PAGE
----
Active mountain fronts are subject to large scale slope collapses which have the capacity to run long distances on piedmont areas. Over time, fluvial activity and other gravitatory processes can intensively erode and mask primary features related to the collapses. Therefore, to reconstruct the history of their occurrence, further analyses are needed, like sedimentologic analyses. This work focuses on the occurrence of large rock avalanches in the Vinchina region, La Rioja (28°43’27.81” S / 68°00’25.42” W) on the western side of the Famatina range (Argentina). Here, photointerpretation of high-resolution satellite images (Google Earth) allowed us to identify two rock avalanches, with their main scarps at 2575 and 2750 masl. There are no determined absolute ages for these deposits, however by comparing their preservation degree with those dated further north (in similar climatic and landscape dynamics contexts), we can suggest these rock avalanches took place during the Pleistocene.We carried out a fieldwork survey in this remote area, including classical landslide mapping, structural analysis, deposits characterization and sampling. The deposits reach the valley bottom at around 1700 masl. with runouts about 5 km and 5.3 km long. In one of the cases, the morphology of the deposit is well preserved, allowing to accurately reconstruct its extension. However, in the second case, the deposits are strongly eroded by sources draining from the mountain front, therefore further analyses should be done to reconstruct its extension. In addition to morphologic interpretations, a multiscale grainsize analysis was done to di?erentiate rock avalanches from other hillslope deposits: first 3D surface models of surface plots (5x5m) were built with SfM (structure from motion) photogrammetry; then classical sieving and finally laser grain-size analysis of deposits were performed. Samples were collected on different parts of the slope, but also along cross sections throughout the avalanche deposit. This deposits characterization was combined with results from mapping and image analysis to provide a first description of the sequence and the extension of events related to the evolution of this mountain front. The collected data helped to create a series of propagation models with the software DAN3D, developed by Hungr (2009). We chose a Voellmy rheology for the model with f = 0.10 ± 0.05 and ? = 100 (m/s2) ± 50 (m/s2) for the rock avalanches and f = 0.10 ± 0.05 and ? = 500 (m/s2) ± 200 (m/s2) for the debris flow. The results show a good propagation with more dispersion that we can see on the field. Part of the cover on the numerical model is not visible on the field, probably due to erosion and transport having moved the material, resulting in the current landscape.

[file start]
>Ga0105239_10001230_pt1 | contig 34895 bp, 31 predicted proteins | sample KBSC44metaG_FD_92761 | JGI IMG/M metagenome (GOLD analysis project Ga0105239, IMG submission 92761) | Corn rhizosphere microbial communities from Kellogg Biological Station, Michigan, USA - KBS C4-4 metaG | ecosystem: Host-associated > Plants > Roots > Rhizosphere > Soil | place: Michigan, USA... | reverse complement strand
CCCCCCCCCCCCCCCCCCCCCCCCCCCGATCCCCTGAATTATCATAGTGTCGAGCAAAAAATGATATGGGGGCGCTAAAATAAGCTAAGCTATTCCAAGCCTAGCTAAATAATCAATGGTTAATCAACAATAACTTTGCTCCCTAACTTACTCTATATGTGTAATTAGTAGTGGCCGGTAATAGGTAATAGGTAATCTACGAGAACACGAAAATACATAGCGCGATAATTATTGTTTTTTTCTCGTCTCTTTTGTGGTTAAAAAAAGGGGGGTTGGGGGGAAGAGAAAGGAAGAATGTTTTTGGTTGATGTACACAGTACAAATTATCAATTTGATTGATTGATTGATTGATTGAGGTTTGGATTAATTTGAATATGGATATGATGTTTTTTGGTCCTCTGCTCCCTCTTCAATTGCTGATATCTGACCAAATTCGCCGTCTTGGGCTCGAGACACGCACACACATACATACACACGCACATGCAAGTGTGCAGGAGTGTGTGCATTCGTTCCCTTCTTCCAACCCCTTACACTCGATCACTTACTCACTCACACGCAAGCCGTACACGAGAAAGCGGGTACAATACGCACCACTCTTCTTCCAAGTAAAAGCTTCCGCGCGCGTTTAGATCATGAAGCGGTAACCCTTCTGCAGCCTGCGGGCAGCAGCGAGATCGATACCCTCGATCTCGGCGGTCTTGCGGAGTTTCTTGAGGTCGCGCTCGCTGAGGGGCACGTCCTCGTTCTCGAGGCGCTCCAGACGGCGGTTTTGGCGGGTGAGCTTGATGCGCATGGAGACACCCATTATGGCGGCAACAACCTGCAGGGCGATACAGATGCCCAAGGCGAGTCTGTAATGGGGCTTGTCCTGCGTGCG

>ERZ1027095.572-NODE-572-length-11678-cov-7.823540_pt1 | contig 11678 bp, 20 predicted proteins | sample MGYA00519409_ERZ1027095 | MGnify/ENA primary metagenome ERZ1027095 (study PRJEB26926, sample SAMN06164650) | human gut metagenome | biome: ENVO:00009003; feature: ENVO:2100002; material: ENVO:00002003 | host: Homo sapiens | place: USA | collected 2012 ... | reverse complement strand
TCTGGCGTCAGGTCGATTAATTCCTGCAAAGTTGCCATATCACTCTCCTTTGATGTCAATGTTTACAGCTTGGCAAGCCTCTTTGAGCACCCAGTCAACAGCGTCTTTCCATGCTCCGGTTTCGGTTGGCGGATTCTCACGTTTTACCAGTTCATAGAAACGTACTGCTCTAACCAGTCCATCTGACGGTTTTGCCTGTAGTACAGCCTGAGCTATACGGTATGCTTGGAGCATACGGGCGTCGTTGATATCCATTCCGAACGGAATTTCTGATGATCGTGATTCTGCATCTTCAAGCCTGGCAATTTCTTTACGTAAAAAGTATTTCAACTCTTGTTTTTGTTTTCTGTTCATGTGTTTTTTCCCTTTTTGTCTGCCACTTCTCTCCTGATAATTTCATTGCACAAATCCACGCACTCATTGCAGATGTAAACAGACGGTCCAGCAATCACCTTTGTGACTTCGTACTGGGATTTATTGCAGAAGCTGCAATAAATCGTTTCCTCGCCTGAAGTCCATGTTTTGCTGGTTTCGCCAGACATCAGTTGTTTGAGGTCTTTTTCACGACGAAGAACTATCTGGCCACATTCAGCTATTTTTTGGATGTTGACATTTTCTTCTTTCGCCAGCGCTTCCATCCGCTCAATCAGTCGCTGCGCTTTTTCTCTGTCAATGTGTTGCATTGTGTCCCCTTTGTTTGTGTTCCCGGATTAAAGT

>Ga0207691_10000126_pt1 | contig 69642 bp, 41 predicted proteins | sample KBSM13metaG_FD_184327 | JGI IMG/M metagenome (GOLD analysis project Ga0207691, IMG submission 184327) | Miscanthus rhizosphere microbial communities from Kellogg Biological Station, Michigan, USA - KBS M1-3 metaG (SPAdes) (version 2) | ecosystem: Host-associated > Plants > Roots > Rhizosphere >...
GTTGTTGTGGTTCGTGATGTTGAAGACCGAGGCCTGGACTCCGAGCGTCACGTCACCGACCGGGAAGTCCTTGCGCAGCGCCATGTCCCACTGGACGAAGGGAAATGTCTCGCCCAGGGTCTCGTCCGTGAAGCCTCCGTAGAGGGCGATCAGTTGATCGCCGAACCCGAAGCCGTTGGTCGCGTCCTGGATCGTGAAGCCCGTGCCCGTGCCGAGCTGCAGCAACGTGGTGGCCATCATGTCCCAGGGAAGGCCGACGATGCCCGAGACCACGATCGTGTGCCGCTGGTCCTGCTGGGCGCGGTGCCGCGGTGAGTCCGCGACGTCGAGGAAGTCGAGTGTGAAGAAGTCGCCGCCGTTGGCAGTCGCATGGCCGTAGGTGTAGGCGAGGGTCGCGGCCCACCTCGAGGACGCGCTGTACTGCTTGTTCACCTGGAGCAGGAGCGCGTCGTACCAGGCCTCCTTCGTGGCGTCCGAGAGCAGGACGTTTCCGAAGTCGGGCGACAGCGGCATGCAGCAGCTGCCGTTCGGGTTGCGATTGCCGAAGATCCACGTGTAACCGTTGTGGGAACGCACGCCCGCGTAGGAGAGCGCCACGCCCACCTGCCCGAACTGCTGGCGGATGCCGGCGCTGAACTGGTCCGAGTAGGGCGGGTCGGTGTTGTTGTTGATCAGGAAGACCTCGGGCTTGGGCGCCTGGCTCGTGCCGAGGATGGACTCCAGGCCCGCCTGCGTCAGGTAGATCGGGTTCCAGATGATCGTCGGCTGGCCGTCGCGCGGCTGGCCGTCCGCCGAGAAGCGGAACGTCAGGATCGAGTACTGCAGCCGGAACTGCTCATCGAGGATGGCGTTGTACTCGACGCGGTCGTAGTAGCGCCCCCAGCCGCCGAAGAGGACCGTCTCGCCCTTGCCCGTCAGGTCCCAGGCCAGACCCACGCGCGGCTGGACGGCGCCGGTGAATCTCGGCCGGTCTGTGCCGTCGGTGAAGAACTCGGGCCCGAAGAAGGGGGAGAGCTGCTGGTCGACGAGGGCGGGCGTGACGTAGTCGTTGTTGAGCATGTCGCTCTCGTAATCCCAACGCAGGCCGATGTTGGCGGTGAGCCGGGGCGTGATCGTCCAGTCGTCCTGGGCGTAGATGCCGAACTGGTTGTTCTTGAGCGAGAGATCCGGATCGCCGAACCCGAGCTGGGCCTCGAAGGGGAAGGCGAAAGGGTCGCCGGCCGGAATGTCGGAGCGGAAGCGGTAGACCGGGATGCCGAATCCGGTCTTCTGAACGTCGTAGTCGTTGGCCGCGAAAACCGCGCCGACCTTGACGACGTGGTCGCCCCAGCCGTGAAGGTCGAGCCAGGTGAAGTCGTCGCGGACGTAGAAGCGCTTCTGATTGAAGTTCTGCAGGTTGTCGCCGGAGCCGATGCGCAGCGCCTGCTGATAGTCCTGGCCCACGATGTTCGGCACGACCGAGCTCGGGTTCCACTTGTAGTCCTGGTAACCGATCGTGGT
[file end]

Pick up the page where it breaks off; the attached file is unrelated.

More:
Author: José Pullarello
Director: Marc-Henri Derron, Michel Jaboyedoff.
External Supervisor: Ivanna Penna.